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ABS damaged during wheel bearing repair?

Hi! I have a 2006 VW Golf with 140,000 miles. Last week took it to the shop to have a wheel bearing replaced. Mechanic also replaced the wheel hub. When I left the shop I discovered a new problem that had not previously been there. Now the Anti-lock brakes are kicking in at the very end of a soft stop on smooth, dry roads and even in my garage. This happens about 20% of the time, but never during a hard stop. I took it back to the shop on Monday and mechanic could not find anything and was perplexed. The question is whether the ABS sensor could have been damaged during repairs and is the car safe to drive?

Also, what is the remedy? Do I need a new ABS sensor or can this be repaired? I have another appointment on Monday.

Was this in the front or the rear?

The hub has a tone ring for the speed sensor and all of that is integral to the operation of the ABS system. So the work and the ABS activation are probably related. But how won’t be particularly clear. If something just went completely wrong then the ABS light would be on all of the time with error codes stored in the computer and the system wouldn’t work at all.

What the system actually does is monitor the speed of each wheel. If it detects any variation among the wheel speeds, the computer basically starts variably pulsing the brakes to try to keep each wheel spinning at the same speed. Low speed, dry surface engagement is not supposed to happen, but will often come from some small and possibly imperceptible problem. I once had this issue that disappeared when I got new tires. (The old ones were worn differently side to side).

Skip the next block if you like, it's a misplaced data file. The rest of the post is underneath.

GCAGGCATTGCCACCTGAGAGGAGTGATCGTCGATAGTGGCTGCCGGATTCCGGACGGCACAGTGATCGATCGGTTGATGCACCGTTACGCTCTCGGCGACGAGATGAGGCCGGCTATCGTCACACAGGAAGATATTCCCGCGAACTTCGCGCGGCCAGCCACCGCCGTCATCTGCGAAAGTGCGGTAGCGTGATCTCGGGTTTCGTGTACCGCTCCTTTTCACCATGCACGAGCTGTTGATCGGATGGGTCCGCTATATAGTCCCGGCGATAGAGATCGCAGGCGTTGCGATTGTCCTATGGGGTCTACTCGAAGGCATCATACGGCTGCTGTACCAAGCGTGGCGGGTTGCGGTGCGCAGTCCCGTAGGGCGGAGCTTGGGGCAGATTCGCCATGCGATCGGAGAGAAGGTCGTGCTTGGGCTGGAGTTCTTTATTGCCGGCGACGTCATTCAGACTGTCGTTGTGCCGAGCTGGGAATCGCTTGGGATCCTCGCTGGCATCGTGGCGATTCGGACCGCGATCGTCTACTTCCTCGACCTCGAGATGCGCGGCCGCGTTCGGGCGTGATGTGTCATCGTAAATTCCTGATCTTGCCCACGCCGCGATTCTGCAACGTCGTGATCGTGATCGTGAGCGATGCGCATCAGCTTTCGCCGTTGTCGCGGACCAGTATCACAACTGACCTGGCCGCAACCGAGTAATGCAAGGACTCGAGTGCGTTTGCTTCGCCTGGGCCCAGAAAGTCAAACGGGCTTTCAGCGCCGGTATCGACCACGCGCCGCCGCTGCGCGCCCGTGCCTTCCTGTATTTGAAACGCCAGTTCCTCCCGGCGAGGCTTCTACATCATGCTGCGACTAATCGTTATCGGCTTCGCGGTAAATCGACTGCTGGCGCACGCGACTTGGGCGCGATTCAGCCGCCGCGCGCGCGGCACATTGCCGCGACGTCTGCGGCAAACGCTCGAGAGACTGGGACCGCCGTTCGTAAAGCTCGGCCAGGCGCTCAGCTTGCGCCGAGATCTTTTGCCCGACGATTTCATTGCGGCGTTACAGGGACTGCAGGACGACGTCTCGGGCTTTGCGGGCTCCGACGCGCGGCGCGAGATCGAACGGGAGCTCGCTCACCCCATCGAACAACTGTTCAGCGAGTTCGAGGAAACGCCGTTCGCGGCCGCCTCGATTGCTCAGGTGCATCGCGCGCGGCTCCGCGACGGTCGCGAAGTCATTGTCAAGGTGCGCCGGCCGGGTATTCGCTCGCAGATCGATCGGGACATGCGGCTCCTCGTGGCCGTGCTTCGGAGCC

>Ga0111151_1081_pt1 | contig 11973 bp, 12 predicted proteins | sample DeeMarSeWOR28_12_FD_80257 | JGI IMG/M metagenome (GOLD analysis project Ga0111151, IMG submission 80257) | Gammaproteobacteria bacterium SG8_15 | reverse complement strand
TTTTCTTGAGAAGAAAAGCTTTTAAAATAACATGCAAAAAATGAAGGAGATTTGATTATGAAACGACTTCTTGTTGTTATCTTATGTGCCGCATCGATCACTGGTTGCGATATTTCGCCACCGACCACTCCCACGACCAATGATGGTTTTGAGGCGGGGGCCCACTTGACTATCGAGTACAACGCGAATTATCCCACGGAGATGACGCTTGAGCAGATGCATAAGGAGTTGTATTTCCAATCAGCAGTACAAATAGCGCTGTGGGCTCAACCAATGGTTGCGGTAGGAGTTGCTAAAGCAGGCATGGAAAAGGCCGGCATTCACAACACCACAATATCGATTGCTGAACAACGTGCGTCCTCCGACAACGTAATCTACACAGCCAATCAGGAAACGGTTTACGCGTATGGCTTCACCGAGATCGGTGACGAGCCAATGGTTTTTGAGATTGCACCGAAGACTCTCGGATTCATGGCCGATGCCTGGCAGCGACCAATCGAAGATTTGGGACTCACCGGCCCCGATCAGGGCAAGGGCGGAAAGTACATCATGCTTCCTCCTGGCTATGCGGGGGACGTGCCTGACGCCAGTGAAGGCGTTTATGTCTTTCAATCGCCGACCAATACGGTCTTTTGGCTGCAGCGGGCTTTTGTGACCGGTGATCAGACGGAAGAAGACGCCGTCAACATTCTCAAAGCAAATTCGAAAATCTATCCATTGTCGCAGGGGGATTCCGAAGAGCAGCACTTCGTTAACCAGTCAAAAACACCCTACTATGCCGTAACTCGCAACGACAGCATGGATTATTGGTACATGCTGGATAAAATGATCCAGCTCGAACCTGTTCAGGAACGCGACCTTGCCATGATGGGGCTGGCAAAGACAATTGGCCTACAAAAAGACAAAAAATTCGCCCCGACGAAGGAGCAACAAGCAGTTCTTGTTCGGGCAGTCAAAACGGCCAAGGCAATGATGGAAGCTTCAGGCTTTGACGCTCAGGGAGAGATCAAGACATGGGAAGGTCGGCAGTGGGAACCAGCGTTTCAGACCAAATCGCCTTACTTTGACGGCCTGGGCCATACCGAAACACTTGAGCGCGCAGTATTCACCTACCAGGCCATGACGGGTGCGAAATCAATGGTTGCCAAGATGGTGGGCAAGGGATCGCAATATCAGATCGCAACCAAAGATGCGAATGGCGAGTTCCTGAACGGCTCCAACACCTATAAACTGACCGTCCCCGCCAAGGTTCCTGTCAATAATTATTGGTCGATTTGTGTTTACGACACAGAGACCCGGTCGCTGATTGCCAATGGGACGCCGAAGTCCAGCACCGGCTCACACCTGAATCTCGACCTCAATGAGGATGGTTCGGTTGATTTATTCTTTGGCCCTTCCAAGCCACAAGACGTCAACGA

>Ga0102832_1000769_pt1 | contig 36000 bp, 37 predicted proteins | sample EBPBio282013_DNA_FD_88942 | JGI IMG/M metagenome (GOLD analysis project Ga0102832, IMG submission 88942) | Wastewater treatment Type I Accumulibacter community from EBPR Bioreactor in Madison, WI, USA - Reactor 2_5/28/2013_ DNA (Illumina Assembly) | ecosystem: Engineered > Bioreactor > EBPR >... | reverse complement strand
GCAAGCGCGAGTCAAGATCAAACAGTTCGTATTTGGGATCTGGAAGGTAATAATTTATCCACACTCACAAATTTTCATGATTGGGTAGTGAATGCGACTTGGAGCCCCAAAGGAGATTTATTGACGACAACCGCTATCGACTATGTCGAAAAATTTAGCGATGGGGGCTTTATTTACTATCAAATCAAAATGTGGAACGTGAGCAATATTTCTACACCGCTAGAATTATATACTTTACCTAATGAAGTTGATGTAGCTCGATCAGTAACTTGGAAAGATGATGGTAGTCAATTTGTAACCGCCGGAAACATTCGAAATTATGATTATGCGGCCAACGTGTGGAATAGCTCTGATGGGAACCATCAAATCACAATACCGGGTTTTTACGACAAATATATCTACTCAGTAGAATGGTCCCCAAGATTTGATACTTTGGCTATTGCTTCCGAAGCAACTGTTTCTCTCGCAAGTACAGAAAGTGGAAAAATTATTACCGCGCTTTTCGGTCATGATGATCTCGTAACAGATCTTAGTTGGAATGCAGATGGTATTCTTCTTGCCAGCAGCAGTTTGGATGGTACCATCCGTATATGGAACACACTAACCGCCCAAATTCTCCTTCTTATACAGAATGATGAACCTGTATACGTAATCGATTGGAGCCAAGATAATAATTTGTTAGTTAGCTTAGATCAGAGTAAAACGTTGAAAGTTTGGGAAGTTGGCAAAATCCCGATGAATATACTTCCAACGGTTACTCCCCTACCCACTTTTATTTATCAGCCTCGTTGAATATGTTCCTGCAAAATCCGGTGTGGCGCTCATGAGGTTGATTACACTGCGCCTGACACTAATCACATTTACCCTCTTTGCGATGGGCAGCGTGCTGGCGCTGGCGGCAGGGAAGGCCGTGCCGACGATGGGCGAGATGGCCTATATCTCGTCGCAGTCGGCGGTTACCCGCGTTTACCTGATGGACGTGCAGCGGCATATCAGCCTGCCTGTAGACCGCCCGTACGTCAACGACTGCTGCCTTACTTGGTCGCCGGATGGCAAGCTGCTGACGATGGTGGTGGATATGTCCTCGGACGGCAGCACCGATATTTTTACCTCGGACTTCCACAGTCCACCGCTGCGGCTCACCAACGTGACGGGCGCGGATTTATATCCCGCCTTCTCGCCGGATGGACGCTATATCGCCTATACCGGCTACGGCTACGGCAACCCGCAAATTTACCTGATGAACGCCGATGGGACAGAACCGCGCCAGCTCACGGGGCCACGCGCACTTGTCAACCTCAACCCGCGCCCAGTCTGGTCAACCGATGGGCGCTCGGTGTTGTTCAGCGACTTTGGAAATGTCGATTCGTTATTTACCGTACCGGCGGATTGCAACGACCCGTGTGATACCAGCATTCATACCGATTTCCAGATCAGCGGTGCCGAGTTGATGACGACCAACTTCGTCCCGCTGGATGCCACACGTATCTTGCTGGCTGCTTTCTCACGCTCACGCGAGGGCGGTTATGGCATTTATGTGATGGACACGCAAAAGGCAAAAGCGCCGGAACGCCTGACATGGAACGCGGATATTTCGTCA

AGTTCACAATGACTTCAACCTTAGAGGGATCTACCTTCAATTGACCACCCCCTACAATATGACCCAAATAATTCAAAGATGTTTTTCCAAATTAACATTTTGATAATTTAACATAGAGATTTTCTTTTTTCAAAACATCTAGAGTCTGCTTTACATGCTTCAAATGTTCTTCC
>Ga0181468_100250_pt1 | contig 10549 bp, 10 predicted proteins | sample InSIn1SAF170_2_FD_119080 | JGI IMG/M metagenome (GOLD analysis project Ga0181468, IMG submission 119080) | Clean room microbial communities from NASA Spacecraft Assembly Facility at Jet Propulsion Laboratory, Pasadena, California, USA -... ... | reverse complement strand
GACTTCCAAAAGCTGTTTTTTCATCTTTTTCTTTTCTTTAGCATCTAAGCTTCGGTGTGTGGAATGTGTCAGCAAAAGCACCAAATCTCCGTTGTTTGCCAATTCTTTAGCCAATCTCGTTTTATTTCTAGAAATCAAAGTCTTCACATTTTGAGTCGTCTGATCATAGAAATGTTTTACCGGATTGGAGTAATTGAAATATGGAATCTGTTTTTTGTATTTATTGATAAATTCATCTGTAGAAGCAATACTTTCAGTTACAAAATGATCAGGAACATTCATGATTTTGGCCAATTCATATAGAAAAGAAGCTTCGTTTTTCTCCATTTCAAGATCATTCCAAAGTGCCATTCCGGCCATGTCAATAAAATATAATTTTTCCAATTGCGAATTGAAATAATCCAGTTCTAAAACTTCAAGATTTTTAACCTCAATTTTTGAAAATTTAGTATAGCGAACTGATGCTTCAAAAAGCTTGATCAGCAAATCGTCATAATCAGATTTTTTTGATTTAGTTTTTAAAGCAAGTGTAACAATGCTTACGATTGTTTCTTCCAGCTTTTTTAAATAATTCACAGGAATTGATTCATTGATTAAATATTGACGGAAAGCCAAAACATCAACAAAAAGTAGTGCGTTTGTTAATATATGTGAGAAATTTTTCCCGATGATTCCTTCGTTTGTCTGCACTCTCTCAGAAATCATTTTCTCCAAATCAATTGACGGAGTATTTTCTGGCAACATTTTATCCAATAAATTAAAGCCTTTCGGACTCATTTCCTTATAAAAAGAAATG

It’s possible that it is a complete coincidence, but is more reasonable to assume that something is slightly off after the bearing / hub work. Do you know if the speed sensor tone ring was replaced? It may be integral to a new hub, but I’m not sure. A small defect in the tone ring might create this kind of problem.

What is the threshold speed for ABS operation on that car? At walking speed there should be no ABS involvement in the braking. Maybe that hub bearing is not fully seated.

Thanks guys for your feedback! I don’t believe the tone ring was replaced, as I wasn’t charged for it. As far as threshold speed, not sure what is normal for this car as it rarely kicked in before. But now it is happening when I am almost at a complete stop.

This might be a dumb thought, but I wonder if they forgot to plug the sensor back in?

I’m pretty sure that a new hub and/or bearing-hub assembly would have come with a new tone ring, so it wouldn’t be listed separately. Like I said, there is probably some really minor defect, or as Rod Knox noted, perhaps the hub didn’t get correctly seated. Either way, it is probably a symptom of the work.

If you only had one side done, then yo might actually consider the other side. Wheel bearings see the same stuff over their lifetimes and when one is gone, the other won’t be far behind. So I would also wonder about some small defect in the bearing on the other side

On some newer vehicles, the tone ring is INSIDE the bearing. If the bearing gets installed “upside down” . . . there will be problems with the ABS

I went and looked them up. These are outside.